Virtual reality music videos are already becoming a thing thanks to the advent of 360 video, but in typical Draw & Code style we want to take things a step further. Since 2014 we have been talking to genre-spanning band All We Are about their vision for a VR video – and finally this project is starting to take shape. You can see it for yourself during a gathering we are hosting for Liverpool’s Binary Festival.
On May 24th and 25th Liverpool’s digital community is coming together to shout about the amazing work that is happening here at the first edition of Binary Festival. Centred around Baltic Creative, Binary is the event that Liverpool has been crying out for. Collectively this city is rather brilliant at technology, but we don’t always get that point across. With all of Liverpool’s digital community united by one event it is time to get the message out that we are a tech cluster that can rival the best.
Since then we have filmed the band performing in their gloriously odd private rehearsal space. For this we eschewed the 360 camera rig and instead we wielded a Microsoft Kinect v2 – yes, the thing that is most commonly used to facilitate dance games for the XBox. We are not the first to use the powerful Kinect for non-gaming uses – there has even been a music video made using it – but we want to take things up a level by presenting the ensuing film in fully interactive virtual reality.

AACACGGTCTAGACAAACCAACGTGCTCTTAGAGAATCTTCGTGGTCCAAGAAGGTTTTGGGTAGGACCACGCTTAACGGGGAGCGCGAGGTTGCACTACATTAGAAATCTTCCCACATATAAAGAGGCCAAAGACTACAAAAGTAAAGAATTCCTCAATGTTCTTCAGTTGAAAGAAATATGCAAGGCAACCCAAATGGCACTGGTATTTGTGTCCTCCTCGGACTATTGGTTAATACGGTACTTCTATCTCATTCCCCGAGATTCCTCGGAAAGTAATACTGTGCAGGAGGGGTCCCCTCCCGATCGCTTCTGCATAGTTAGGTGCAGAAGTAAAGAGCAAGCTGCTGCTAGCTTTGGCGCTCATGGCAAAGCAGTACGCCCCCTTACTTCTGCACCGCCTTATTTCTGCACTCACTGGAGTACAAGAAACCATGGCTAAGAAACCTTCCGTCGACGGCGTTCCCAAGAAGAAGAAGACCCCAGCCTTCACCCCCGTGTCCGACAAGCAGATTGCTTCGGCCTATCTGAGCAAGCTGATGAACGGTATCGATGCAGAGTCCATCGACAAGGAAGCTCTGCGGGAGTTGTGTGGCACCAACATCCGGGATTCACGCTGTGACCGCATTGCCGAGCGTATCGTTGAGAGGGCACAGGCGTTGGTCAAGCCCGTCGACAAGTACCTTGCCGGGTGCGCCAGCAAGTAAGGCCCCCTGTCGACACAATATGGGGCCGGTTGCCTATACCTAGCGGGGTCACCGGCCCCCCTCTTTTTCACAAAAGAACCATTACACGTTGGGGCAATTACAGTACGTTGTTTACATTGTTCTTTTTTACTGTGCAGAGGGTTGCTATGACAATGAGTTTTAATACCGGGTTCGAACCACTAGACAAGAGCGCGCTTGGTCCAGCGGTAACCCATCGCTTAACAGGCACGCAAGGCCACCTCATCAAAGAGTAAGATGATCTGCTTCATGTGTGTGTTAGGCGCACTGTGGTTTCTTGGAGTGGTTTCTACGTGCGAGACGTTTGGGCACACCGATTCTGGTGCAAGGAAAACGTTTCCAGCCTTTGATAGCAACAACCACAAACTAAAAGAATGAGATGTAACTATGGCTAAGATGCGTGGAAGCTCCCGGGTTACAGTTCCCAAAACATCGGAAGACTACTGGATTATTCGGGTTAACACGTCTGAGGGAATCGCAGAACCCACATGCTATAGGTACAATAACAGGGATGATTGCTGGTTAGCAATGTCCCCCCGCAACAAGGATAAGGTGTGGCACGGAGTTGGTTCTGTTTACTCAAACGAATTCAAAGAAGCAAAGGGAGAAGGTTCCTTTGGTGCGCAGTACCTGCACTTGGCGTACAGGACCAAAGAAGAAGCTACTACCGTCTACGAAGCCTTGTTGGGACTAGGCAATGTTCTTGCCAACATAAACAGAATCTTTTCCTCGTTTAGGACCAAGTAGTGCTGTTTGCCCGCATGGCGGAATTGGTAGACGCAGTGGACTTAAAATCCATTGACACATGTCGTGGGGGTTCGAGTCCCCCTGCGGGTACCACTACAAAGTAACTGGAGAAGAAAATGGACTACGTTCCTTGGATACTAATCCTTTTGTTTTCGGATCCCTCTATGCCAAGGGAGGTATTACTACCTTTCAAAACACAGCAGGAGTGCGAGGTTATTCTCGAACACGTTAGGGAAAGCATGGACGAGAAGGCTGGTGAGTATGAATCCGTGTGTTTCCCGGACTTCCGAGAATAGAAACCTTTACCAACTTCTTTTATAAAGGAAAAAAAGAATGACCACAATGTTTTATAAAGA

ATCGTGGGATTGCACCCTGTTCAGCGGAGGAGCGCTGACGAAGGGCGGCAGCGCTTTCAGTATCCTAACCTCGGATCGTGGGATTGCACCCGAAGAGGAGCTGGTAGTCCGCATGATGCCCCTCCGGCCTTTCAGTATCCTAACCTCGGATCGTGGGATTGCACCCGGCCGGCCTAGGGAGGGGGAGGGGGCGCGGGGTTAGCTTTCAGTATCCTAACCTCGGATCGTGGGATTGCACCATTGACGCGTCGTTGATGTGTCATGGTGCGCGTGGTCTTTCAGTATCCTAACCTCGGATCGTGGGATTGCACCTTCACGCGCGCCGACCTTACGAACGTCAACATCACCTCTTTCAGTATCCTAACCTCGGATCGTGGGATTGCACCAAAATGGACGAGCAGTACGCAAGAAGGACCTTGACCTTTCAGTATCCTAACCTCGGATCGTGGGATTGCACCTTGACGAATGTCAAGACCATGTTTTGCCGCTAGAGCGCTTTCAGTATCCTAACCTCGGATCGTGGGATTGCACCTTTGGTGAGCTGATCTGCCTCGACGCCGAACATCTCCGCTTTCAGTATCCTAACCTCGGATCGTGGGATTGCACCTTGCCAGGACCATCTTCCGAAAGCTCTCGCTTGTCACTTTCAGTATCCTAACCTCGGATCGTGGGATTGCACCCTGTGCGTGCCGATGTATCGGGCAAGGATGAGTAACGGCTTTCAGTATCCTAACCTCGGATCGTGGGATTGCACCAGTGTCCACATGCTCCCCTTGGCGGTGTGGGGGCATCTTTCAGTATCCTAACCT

Re-appropriating gaming tech to other interesting uses is already part of our modus operandi. Indeed, this is the second virtual reality film project we have worked on using very similar techniques. During 2014 and 2015 we lent our expertise to what may have been the world’s first light-field virtual reality documentary. Collaborating with Australian video artist Lauren Moffatt and commissioned by FACT, this was an experimental piece of work called The Oculist Reason that focused upon a powerful mural that tells the tale of Liverpool’s culture of resistance; a spirit that seems as applicable as ever in the days after the conclusion of the Hillsborough inquest.
The domed mural is hidden from public view in what was the Liverpool School for the Blind, which happens to be part of the building where Draw & Code reside. The spectacular room and interviews with people who worked there were captured using a combination of 3D scanning technology with textures provided from a cine-camera to provide a feel of how the building would have been presented during its 20th century prime. The fully interactive virtual film was presented within a spectacular immersive sound installation constructed by Kinicho that premiered in Berlin during the autumn.
This time around we are exploring how 3D sensor technology when combined with virtual reality has the potential to not only put you in the centre of the action but to give you full control of what you are seeing. At the Binary Festival workshop All We Are will be joining us in the Draw & Code studio to talk about their vision for performance in the virtual age. Meanwhile you can also tinker with the technology behind the experience including the Microsoft Kinect and the HTC Vive that will be used to display the experience. There will also be distinctly non-virtual snacks and drinks.